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Dec 25, 2011 01:50 PM

Seeking Carbon Steel Knife

After some intensive lurking around these knife forums, I've decided I really want a carbon steel knife for home use. I've been considering selling a perfectly good large block set of Wustof Ikons in order to justify starting a new collection of knives that I love. I'm guessing I could get $400 or so for the set that was originally valued at over $800 full retail. I would immediately need/want a chefs and a nakiri and I'd want one to be carbon steel.

So, what are some good brands and types of carbon steel? Any pointers for things to look for or avoid? I'm mainly interested in Japanese steel and am really comfortable with d-shaped handles. I'm leaning towards getting a a high carbon stainless chefs and a carbon steel nakiri. Is this a good idea? I'm new to the world of knife geekery, so any and all info is welcome! Tips on how to care for the carbon steel (on top of wiping during use and cleaning and drying immediately after use) would also be greatly appreciated.

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  1. One line is Tojiro that I'm slightly familiar with very nice fit&finish and resonably priced.
    Miyabi I also have but I don't think I would pay that much again , fine and beutiful knives but too mass market for me and hard to find. There is a lot to chose from out there and the Knuts have just about all of them for reviews and recomendations.

    16 Replies
    1. re: Dave5440

      I know what you mean. I've handled the Miyabi Birchwood and they seem really nice. I work for a store that carries them and can get a significant discount. I was thinking of getting a six inch Birchwood chefs and maybe an 8 inch Tojiro or other brand. Some of the knives on CKTG being so reasonable, there would be some splurge possibilities too.

      1. re: MelissaMachete

        It's a geat sie to buy from, fast and cheap shipping, the birchwood is very nice looking but a 6 inch I think is too small

        1. re: Dave5440

          I like the size. In my knife roll for work I have a 6 inch Shun classic that I for small jobs or fine mincing. I cook professionally and I often have to do large volumes of small and perfect cuts. I can work much faster with more control from a smaller blade. At home I cook just for two, so it's a perfect size for chopping up a few piles of veg and herbs for salad or whatever. I use the 5.5 inch Santoku for that, but I find I just don't really like using them.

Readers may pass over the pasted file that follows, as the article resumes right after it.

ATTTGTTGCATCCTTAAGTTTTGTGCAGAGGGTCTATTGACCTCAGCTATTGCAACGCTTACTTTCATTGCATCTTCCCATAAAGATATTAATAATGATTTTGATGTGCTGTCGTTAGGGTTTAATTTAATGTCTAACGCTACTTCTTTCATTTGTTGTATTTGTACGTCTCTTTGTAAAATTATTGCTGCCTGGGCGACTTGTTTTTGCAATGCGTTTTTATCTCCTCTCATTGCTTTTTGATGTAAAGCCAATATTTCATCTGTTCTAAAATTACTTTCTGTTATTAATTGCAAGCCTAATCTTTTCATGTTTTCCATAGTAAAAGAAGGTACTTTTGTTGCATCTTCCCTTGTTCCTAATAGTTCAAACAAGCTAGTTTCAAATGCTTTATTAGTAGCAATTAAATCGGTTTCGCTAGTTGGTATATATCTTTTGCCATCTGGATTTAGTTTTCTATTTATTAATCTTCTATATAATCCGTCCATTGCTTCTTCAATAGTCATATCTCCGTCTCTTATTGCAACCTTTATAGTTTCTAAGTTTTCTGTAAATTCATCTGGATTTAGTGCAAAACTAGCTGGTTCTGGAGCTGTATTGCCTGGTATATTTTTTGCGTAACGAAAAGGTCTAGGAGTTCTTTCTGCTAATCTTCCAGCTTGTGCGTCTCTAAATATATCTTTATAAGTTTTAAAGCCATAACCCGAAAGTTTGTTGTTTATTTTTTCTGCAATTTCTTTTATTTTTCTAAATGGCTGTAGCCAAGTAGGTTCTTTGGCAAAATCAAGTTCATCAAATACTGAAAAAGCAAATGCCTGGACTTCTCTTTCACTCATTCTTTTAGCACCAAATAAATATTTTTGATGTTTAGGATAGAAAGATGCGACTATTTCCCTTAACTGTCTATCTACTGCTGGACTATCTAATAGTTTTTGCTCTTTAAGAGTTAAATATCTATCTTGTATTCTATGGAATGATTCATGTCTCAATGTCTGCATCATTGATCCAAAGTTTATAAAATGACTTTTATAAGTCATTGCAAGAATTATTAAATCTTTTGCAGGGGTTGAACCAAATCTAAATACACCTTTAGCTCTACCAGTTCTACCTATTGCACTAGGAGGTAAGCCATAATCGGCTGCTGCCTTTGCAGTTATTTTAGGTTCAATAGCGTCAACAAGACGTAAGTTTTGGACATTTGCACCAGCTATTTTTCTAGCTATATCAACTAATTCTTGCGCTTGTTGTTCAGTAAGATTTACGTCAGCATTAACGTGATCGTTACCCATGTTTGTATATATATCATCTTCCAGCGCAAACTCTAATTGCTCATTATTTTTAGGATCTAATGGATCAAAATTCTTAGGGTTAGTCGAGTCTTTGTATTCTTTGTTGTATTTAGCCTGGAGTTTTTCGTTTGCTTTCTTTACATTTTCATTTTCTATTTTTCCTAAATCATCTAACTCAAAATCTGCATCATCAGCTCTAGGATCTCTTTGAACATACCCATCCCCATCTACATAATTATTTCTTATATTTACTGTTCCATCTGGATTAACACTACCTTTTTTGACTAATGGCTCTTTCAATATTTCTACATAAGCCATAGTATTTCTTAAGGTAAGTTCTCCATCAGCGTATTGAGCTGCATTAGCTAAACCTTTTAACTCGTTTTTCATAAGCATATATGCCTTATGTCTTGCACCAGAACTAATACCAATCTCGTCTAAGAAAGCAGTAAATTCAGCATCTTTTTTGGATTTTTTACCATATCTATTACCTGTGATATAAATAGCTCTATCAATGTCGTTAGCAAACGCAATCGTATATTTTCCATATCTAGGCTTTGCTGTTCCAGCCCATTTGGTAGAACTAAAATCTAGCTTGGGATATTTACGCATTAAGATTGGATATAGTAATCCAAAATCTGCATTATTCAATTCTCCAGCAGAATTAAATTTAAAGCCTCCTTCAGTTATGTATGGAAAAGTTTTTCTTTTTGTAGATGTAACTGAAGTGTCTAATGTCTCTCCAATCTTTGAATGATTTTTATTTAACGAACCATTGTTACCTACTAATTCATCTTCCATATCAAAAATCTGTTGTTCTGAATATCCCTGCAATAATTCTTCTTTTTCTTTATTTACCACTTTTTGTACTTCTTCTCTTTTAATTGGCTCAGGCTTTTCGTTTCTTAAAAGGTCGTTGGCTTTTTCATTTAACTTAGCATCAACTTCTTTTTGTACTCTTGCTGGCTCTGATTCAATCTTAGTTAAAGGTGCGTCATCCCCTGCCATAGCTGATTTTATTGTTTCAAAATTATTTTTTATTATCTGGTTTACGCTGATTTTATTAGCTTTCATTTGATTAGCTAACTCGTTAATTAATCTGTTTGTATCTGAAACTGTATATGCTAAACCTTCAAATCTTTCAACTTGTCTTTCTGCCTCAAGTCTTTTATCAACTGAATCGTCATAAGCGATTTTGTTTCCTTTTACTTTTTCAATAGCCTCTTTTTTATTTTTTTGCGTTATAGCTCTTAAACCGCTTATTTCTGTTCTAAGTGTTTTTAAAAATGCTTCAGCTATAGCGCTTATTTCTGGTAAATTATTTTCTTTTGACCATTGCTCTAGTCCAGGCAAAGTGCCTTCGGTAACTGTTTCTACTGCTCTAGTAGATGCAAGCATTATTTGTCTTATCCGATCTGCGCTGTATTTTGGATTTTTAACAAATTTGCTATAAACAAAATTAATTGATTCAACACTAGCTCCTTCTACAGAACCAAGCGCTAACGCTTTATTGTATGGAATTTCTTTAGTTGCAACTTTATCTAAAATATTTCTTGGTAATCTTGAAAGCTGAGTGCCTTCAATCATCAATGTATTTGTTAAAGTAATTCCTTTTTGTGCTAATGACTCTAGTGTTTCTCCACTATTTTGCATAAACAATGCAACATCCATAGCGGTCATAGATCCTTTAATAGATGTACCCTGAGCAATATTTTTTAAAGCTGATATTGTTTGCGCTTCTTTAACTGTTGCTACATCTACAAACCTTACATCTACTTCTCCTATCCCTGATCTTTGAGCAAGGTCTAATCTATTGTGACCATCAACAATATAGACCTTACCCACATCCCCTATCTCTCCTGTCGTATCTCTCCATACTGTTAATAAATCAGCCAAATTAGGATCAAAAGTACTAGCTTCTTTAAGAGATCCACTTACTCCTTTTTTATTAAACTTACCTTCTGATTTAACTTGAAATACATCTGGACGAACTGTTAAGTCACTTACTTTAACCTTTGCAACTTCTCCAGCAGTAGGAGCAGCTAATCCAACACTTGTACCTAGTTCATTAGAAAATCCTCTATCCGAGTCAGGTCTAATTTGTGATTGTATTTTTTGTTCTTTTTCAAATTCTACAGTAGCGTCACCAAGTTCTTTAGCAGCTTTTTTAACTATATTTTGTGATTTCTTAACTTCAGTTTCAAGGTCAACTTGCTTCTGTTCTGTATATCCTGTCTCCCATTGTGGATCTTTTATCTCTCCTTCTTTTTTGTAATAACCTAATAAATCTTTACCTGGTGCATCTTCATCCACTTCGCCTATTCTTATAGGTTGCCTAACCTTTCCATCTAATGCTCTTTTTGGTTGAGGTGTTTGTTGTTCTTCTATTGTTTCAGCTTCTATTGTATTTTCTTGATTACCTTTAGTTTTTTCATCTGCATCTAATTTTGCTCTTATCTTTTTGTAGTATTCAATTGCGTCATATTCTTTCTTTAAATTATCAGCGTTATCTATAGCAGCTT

1. re: MelissaMachete

            I like the size. In my knife roll for work I have a 6 inch Shun classic that I for small jobs or fine mincing. I cook professionally
            Well that certainly trumps my opinion !!! You would know best.

            1. re: Dave5440

              It's all about what you're comfortable with. Obviously you guys know your blades! I just know which tools tend to work best for me.

        2. re: MelissaMachete

          IMO, the Miyabi Birchwood line is one of the better values for materials and construction. And that's at the retail price. If you have the ability to get them at "a significant discount," then I wouldn't hesitate to grab whichever knives you're interested in! I tried out the 8" chef knife & felt it would easily be my first purchase in a J-knife if I were just starting out again.

          1. re: Eiron

            I just noticed the prices of the miyabis have come down to resonable levels, but up here in canada availability is pretty slim

            1. re: Eiron

              Miyabi Kaizen 8" Chef's knife looks very affordable. VG-10 core steel with all the Damascus pattern under $100. Not bad, huh?



              1. re: Chemicalkinetics

                Yup it wasn't that long ago that was 200 plus, The Morimoto line is still pricey though. The last time I asked about the MC/MCD lines the Can distributor dropped them both.

                1. re: Chemicalkinetics


                  Yeah, that looks like a decent deal. But if Melissa can get the Birchwood line at any kind of a discount, then I think the better materials (SG2 core, 100 layer cladding, Birchwood handle) are well worth any additional cost. Even more so, since she's ready to dump her complete set of Wusthof Ikons for for two new J-knives! It'll be money well-spent, IMO.